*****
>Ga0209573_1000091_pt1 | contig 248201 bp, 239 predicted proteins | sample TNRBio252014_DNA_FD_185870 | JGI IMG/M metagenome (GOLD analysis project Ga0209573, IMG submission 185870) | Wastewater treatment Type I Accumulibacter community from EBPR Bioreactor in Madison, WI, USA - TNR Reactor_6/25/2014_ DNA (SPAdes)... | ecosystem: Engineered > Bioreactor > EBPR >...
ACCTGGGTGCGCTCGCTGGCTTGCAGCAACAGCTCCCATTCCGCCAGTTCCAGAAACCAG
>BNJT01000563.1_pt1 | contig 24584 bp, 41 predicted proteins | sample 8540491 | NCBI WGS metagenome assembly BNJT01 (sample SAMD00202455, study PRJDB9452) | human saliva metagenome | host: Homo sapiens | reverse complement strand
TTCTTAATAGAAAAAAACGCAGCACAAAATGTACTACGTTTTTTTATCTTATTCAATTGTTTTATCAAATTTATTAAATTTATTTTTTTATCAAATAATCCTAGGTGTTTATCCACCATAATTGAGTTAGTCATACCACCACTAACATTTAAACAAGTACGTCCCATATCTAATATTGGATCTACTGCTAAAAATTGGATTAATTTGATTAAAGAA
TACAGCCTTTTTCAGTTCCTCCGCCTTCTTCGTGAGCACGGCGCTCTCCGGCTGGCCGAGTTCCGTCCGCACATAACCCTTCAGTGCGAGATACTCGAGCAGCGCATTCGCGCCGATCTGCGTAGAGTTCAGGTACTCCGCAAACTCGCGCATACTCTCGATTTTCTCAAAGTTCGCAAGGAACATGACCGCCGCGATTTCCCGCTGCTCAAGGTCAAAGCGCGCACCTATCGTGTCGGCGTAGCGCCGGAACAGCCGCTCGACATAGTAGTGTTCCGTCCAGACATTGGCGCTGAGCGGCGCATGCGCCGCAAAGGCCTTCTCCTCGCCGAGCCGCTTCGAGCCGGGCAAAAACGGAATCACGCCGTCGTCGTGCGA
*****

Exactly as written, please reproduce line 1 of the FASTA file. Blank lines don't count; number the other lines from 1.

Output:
>Ga0209573_1000091_pt1 | contig 248201 bp, 239 predicted proteins | sample TNRBio252014_DNA_FD_185870 | JGI IMG/M metagenome (GOLD analysis project Ga0209573, IMG submission 185870) | Wastewater treatment Type I Accumulibacter community from EBPR Bioreactor in Madison, WI, USA - TNR Reactor_6/25/2014_ DNA (SPAdes)... | ecosystem: Engineered > Bioreactor > EBPR >...